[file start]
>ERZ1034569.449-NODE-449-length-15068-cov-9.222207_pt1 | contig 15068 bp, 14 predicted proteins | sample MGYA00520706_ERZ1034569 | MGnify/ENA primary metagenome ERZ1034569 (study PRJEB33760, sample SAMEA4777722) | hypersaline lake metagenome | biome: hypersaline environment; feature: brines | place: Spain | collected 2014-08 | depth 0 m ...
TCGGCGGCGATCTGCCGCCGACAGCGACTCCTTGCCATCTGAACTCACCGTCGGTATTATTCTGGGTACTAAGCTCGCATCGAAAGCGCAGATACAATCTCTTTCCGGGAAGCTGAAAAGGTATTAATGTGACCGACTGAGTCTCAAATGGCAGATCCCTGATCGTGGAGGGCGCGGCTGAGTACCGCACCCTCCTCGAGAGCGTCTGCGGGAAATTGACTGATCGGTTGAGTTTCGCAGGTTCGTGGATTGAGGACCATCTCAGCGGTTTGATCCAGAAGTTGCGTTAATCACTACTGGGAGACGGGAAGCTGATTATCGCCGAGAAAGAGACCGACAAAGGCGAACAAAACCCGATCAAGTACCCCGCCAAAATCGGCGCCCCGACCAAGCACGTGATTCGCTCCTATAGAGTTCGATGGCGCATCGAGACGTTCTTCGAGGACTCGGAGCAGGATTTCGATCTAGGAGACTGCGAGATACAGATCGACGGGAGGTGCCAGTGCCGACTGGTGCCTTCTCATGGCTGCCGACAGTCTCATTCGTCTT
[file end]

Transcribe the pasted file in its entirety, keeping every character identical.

>ERZ1034569.449-NODE-449-length-15068-cov-9.222207_pt1 | contig 15068 bp, 14 predicted proteins | sample MGYA00520706_ERZ1034569 | MGnify/ENA primary metagenome ERZ1034569 (study PRJEB33760, sample SAMEA4777722) | hypersaline lake metagenome | biome: hypersaline environment; feature: brines | place: Spain | collected 2014-08 | depth 0 m ...
TCGGCGGCGATCTGCCGCCGACAGCGACTCCTTGCCATCTGAACTCACCGTCGGTATTATTCTGGGTACTAAGCTCGCATCGAAAGCGCAGATACAATCTCTTTCCGGGAAGCTGAAAAGGTATTAATGTGACCGACTGAGTCTCAAATGGCAGATCCCTGATCGTGGAGGGCGCGGCTGAGTACCGCACCCTCCTCGAGAGCGTCTGCGGGAAATTGACTGATCGGTTGAGTTTCGCAGGTTCGTGGATTGAGGACCATCTCAGCGGTTTGATCCAGAAGTTGCGTTAATCACTACTGGGAGACGGGAAGCTGATTATCGCCGAGAAAGAGACCGACAAAGGCGAACAAAACCCGATCAAGTACCCCGCCAAAATCGGCGCCCCGACCAAGCACGTGATTCGCTCCTATAGAGTTCGATGGCGCATCGAGACGTTCTTCGAGGACTCGGAGCAGGATTTCGATCTAGGAGACTGCGAGATACAGATCGACGGGAGGTGCCAGTGCCGACTGGTGCCTTCTCATGGCTGCCGACAGTCTCATTCGTCTT